Clive Stevens 17 Jan 2019 03:21pm

Creating a more sustainable market for audit

The audit profession was delivered a broadside in December with the publication of the Kingman Review and the CMA Market Study. How we respond will determine the future sustainability of our profession

Big Four
Caption: Auditors tend only to be in the public eye when things go wrong
As the chairman of the Association of Practicing Accountants (APA), a network of 15 leading business advisory firms meeting the needs of the mid-market a real frustration for us is that when things go wrong at the top end it is the whole sector that suffers.

I am also aware that this is only half the picture. As the CMA report makes clear, auditors tend only to be in the public eye when things go wrong, not in the many instances where our interventions mitigate the risk of corporate failure – which is why it was encouraging to see both Kingman and CMA acknowledge the continued importance of audit.

So where to from here? The profession needs to reflect hard on these reports and respond positively to the criticism that has been levelled at our sector. A key challenge from the CMA is the need to increase choice across the market with joint audit as the proposed mechanism for enabling new market entrants to gain the experience to take on more of the listed company sector.

This proposal will undoubtedly enable the marzipan layer of firms below the Big Four to gain some traction here, which has to be a good thing. In my view however, this alone will not be enough to mitigate the risk of future market concentration. The profession also needs to think about how it develops a pipeline of firms capable of taking on more of this work over time.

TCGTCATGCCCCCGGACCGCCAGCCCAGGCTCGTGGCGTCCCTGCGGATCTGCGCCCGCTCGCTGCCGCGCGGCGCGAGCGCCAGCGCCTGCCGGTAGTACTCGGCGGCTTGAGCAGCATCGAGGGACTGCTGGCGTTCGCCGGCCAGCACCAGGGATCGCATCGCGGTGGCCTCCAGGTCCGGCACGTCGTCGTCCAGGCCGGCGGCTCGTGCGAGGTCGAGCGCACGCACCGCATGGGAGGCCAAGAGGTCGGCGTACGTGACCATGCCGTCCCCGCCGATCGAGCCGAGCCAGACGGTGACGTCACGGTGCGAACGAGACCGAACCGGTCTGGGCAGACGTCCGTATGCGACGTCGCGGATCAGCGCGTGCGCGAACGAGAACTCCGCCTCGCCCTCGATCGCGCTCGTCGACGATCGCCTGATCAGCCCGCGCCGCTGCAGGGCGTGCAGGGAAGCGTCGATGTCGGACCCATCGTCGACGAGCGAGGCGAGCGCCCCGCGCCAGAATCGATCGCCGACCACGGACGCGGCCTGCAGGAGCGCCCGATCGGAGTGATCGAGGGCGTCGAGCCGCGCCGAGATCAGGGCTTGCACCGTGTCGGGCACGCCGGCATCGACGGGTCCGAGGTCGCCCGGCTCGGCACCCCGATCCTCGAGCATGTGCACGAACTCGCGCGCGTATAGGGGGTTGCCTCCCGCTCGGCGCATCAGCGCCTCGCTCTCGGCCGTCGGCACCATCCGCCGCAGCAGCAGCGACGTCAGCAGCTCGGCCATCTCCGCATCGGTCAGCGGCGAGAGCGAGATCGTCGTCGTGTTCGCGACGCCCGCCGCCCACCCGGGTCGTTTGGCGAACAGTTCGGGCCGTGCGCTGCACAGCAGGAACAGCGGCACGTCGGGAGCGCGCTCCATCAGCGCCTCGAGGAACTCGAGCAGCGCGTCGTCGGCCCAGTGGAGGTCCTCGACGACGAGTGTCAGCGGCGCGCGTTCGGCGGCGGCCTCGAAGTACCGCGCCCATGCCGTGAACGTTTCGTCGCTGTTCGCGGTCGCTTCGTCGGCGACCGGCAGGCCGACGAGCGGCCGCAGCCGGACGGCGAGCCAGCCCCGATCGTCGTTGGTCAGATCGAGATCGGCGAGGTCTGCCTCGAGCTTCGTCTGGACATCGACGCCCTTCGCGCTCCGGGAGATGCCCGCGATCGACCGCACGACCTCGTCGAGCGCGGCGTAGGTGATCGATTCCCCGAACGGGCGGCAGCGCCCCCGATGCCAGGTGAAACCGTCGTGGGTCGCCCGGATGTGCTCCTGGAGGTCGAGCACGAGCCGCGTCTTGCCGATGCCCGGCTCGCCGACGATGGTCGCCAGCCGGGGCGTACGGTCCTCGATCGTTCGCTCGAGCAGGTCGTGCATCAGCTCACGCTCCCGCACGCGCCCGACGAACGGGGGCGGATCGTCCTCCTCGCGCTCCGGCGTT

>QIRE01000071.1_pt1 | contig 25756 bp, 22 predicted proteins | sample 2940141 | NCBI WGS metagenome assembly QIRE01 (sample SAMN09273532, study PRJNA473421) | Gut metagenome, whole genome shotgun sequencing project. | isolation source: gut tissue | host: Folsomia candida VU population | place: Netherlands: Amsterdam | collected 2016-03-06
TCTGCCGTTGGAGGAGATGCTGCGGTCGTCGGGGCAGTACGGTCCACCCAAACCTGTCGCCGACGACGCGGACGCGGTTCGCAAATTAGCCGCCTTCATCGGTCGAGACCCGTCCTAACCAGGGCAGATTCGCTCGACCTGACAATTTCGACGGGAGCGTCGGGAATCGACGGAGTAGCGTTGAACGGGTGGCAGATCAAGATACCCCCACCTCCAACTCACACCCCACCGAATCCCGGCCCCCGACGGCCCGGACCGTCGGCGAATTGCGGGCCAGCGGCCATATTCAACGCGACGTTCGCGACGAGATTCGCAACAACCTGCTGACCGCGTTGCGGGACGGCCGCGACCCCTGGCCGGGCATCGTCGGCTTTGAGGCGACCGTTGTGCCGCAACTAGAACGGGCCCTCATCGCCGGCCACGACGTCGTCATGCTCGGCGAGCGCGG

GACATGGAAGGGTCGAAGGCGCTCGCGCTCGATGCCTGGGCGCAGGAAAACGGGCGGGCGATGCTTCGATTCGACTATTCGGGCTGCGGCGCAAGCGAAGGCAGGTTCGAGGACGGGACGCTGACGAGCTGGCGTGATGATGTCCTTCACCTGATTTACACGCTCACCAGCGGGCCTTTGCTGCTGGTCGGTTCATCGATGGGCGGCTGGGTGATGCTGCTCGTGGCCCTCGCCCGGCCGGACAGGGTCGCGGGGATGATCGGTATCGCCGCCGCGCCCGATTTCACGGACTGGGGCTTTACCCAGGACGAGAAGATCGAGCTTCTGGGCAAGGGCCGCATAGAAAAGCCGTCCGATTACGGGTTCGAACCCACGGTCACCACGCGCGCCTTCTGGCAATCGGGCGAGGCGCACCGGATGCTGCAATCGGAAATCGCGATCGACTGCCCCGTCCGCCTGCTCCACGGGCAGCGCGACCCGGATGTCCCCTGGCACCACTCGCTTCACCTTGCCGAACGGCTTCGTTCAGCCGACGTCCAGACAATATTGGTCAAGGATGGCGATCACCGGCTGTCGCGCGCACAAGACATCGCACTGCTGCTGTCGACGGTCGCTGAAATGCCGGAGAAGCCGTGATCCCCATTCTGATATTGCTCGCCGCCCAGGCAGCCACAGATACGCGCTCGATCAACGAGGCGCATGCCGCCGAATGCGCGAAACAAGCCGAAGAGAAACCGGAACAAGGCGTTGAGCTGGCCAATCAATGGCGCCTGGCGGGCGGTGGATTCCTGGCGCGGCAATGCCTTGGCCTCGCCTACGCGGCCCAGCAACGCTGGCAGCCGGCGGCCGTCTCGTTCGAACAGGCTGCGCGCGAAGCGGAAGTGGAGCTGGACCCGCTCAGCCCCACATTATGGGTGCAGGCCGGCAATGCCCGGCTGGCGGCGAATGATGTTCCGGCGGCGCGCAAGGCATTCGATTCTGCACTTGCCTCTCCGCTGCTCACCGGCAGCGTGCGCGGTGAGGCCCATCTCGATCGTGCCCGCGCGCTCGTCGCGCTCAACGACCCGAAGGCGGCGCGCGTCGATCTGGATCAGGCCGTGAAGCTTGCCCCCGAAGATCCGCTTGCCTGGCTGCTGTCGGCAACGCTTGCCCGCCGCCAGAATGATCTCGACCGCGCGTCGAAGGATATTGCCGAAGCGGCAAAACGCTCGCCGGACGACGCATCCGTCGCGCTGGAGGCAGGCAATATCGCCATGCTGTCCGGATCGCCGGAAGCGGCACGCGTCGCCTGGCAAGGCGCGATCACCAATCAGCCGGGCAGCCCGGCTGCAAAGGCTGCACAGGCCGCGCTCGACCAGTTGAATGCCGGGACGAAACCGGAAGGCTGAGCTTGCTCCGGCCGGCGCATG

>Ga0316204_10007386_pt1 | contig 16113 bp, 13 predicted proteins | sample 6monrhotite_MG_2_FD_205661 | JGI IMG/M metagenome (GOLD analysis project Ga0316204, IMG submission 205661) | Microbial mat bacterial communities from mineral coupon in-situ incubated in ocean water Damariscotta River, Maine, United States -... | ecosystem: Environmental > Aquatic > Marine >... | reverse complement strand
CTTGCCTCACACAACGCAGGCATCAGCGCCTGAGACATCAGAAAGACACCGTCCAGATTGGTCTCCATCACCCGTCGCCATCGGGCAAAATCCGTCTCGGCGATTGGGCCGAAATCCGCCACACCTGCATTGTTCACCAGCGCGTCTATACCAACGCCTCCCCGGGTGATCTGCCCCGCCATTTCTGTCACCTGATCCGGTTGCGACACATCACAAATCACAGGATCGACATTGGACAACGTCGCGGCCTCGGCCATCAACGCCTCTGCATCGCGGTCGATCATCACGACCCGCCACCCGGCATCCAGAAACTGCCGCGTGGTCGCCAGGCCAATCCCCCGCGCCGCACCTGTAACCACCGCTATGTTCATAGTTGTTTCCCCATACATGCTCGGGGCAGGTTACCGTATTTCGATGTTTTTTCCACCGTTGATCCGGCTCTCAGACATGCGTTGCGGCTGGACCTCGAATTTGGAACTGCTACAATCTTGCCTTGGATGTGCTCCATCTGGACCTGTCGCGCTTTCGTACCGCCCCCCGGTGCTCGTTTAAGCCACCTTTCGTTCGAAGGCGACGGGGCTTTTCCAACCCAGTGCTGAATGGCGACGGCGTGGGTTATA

APA member firms collectively audit a significant proportion of the real economy from SMEs to the AIM market. We also bring sector expertise in areas such as the media, education and charities. While individually our clients do not pose the same systemic risk as the top end of the listed market, in aggregate they represent a significant proportion of GDP – some 14,000 entities with turnover ranging from millions to hundreds of millions. If the overarching objective is to encourage a more competitive audit market with multiple players helping drive quality and choice, a key consideration should be how to encourage firms like ours to take on more of this kind of work over time. So what is preventing this from happening?

Recent qualitative research we undertook suggests that a significant minority of member firms would want to step up if the regulatory and market barriers to entry were less acute. Our research also suggested that compliance costs, coupled with increased liability exposure, were the biggest disincentives for APA firms to enter this market. While scale and expertise were also identified as challenges there was nothing to suggest longer term these could not be overcome.

Certainly the proposed government review of the definition of a Public Interest Entity should help here. We would like to see the proposed new regulator adopt a more proportionate approach, which encourages smaller firms to tender. Reform of the current liability regime also has to be a priority - it currently acts as a powerful disincentive for mid-tier firms to gain the experience they need to take on larger more complex audits. Shared audits could also be a possible route through here.

The message I will be taking to the BEIS Select Committee when I give evidence later this month is that taken together these kinds of measures could enable us to provide the pipeline it is clear the UK audit market needs.

Clive Stevens is chairman of the Association of Practicing Accountants